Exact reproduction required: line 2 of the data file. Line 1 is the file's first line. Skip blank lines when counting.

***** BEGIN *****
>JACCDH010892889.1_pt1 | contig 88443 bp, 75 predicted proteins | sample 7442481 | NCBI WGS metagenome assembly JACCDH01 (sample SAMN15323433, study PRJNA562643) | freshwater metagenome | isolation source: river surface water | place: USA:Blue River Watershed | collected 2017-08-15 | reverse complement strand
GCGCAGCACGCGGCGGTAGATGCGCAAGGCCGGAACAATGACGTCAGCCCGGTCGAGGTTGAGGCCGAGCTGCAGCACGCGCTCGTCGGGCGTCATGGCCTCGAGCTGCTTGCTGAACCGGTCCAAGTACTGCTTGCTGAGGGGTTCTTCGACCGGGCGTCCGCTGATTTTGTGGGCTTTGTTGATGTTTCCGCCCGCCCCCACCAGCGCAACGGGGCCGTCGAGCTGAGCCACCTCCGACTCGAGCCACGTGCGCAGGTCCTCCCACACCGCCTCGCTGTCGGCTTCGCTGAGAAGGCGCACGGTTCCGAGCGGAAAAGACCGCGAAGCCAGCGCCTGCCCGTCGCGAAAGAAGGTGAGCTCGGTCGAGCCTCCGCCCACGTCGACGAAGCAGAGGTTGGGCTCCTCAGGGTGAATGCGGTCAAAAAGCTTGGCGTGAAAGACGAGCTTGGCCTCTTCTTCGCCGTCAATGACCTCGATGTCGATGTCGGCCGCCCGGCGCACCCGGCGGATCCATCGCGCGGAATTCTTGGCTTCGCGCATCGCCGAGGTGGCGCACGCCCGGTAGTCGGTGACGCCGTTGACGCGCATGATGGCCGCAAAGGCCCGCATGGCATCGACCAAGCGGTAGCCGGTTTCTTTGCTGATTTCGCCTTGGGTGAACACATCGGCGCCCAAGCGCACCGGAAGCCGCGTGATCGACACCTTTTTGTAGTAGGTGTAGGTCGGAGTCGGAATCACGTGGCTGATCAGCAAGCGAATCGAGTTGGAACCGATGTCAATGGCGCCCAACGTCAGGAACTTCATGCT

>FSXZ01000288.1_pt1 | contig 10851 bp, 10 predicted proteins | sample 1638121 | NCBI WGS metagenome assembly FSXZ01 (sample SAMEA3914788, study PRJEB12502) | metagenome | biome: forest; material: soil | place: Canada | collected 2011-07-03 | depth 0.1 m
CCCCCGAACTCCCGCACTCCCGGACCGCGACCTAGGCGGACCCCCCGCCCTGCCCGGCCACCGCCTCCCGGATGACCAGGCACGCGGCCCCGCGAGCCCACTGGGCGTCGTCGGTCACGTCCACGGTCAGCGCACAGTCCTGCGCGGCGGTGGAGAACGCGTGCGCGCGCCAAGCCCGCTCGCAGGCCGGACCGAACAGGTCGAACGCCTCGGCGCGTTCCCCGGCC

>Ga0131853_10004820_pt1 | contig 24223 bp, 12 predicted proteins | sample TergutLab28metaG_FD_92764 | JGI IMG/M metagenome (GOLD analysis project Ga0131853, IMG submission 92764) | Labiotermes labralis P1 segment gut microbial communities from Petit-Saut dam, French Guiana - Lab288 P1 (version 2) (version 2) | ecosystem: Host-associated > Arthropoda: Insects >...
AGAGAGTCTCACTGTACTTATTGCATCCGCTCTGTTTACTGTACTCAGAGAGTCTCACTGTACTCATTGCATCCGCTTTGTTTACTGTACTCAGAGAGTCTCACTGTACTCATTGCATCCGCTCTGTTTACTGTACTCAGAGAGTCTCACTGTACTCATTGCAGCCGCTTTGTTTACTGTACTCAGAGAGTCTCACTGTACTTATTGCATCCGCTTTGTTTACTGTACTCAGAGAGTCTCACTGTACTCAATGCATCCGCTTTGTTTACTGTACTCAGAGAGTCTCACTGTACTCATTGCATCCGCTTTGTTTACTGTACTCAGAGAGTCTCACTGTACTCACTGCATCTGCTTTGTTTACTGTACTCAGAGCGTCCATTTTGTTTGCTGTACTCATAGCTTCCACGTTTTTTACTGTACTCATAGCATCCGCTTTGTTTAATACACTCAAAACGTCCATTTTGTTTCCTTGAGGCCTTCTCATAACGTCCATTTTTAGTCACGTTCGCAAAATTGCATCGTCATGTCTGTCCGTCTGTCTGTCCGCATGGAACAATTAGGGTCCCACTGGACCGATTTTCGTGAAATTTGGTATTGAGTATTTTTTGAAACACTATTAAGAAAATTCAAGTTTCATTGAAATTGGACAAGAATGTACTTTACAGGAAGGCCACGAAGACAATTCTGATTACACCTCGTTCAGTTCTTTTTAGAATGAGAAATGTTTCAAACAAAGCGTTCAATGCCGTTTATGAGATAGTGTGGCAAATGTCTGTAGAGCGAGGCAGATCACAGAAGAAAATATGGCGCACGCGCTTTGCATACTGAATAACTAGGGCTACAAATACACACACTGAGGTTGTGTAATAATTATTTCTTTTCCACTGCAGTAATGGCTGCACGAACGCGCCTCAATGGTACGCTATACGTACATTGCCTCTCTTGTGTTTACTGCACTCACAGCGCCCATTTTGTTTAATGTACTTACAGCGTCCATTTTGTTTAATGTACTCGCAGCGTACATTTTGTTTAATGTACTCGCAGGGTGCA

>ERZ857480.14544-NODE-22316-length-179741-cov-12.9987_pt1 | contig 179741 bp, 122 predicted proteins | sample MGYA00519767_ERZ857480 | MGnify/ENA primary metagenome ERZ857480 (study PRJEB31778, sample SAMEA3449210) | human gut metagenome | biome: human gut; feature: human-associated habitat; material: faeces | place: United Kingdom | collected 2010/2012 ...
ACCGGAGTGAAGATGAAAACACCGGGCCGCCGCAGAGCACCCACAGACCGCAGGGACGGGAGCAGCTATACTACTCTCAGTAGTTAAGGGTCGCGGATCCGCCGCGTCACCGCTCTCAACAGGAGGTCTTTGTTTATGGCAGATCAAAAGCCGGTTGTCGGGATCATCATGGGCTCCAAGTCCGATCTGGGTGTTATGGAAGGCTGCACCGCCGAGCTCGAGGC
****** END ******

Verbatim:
GCGCAGCACGCGGCGGTAGATGCGCAAGGCCGGAACAATGACGTCAGCCCGGTCGAGGTTGAGGCCGAGCTGCAGCACGCGCTCGTCGGGCGTCATGGCCTCGAGCTGCTTGCTGAACCGGTCCAAGTACTGCTTGCTGAGGGGTTCTTCGACCGGGCGTCCGCTGATTTTGTGGGCTTTGTTGATGTTTCCGCCCGCCCCCACCAGCGCAACGGGGCCGTCGAGCTGAGCCACCTCCGACTCGAGCCACGTGCGCAGGTCCTCCCACACCGCCTCGCTGTCGGCTTCGCTGAGAAGGCGCACGGTTCCGAGCGGAAAAGACCGCGAAGCCAGCGCCTGCCCGTCGCGAAAGAAGGTGAGCTCGGTCGAGCCTCCGCCCACGTCGACGAAGCAGAGGTTGGGCTCCTCAGGGTGAATGCGGTCAAAAAGCTTGGCGTGAAAGACGAGCTTGGCCTCTTCTTCGCCGTCAATGACCTCGATGTCGATGTCGGCCGCCCGGCGCACCCGGCGGATCCATCGCGCGGAATTCTTGGCTTCGCGCATCGCCGAGGTGGCGCACGCCCGGTAGTCGGTGACGCCGTTGACGCGCATGATGGCCGCAAAGGCCCGCATGGCATCGACCAAGCGGTAGCCGGTTTCTTTGCTGATTTCGCCTTGGGTGAACACATCGGCGCCCAAGCGCACCGGAAGCCGCGTGATCGACACCTTTTTGTAGTAGGTGTAGGTCGGAGTCGGAATCACGTGGCTGATCAGCAAGCGAATCGAGTTGGAACCGATGTCAATGGCGCCCAACGTCAGGAACTTCATGCT